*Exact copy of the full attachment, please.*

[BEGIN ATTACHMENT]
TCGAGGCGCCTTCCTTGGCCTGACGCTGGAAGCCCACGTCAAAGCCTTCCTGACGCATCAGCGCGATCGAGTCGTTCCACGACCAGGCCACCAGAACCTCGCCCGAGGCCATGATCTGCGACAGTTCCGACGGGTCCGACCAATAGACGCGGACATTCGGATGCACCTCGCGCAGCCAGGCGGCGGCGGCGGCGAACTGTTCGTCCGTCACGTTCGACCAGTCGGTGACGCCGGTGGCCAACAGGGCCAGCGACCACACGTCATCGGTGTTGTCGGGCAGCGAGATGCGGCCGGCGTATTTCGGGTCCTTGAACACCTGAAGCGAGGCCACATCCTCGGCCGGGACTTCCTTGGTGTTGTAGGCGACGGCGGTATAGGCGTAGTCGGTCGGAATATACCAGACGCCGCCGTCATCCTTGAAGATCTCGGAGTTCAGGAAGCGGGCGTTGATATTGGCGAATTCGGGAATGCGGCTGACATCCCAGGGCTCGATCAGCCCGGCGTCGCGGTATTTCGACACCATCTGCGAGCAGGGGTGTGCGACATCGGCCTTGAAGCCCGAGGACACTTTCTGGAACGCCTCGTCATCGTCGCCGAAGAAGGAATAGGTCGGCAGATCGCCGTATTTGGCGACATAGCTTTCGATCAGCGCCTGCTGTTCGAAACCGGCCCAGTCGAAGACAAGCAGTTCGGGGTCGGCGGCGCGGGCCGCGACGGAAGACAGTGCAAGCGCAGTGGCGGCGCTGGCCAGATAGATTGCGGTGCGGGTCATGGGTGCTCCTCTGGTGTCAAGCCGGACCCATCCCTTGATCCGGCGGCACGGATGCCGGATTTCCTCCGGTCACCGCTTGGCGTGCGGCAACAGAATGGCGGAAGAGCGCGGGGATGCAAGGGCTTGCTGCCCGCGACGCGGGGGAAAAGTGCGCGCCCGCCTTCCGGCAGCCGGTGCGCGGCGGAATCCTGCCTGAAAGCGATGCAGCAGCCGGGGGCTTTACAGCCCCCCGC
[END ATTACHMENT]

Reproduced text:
TCGAGGCGCCTTCCTTGGCCTGACGCTGGAAGCCCACGTCAAAGCCTTCCTGACGCATCAGCGCGATCGAGTCGTTCCACGACCAGGCCACCAGAACCTCGCCCGAGGCCATGATCTGCGACAGTTCCGACGGGTCCGACCAATAGACGCGGACATTCGGATGCACCTCGCGCAGCCAGGCGGCGGCGGCGGCGAACTGTTCGTCCGTCACGTTCGACCAGTCGGTGACGCCGGTGGCCAACAGGGCCAGCGACCACACGTCATCGGTGTTGTCGGGCAGCGAGATGCGGCCGGCGTATTTCGGGTCCTTGAACACCTGAAGCGAGGCCACATCCTCGGCCGGGACTTCCTTGGTGTTGTAGGCGACGGCGGTATAGGCGTAGTCGGTCGGAATATACCAGACGCCGCCGTCATCCTTGAAGATCTCGGAGTTCAGGAAGCGGGCGTTGATATTGGCGAATTCGGGAATGCGGCTGACATCCCAGGGCTCGATCAGCCCGGCGTCGCGGTATTTCGACACCATCTGCGAGCAGGGGTGTGCGACATCGGCCTTGAAGCCCGAGGACACTTTCTGGAACGCCTCGTCATCGTCGCCGAAGAAGGAATAGGTCGGCAGATCGCCGTATTTGGCGACATAGCTTTCGATCAGCGCCTGCTGTTCGAAACCGGCCCAGTCGAAGACAAGCAGTTCGGGGTCGGCGGCGCGGGCCGCGACGGAAGACAGTGCAAGCGCAGTGGCGGCGCTGGCCAGATAGATTGCGGTGCGGGTCATGGGTGCTCCTCTGGTGTCAAGCCGGACCCATCCCTTGATCCGGCGGCACGGATGCCGGATTTCCTCCGGTCACCGCTTGGCGTGCGGCAACAGAATGGCGGAAGAGCGCGGGGATGCAAGGGCTTGCTGCCCGCGACGCGGGGGAAAAGTGCGCGCCCGCCTTCCGGCAGCCGGTGCGCGGCGGAATCCTGCCTGAAAGCGATGCAGCAGCCGGGGGCTTTACAGCCCCCCGC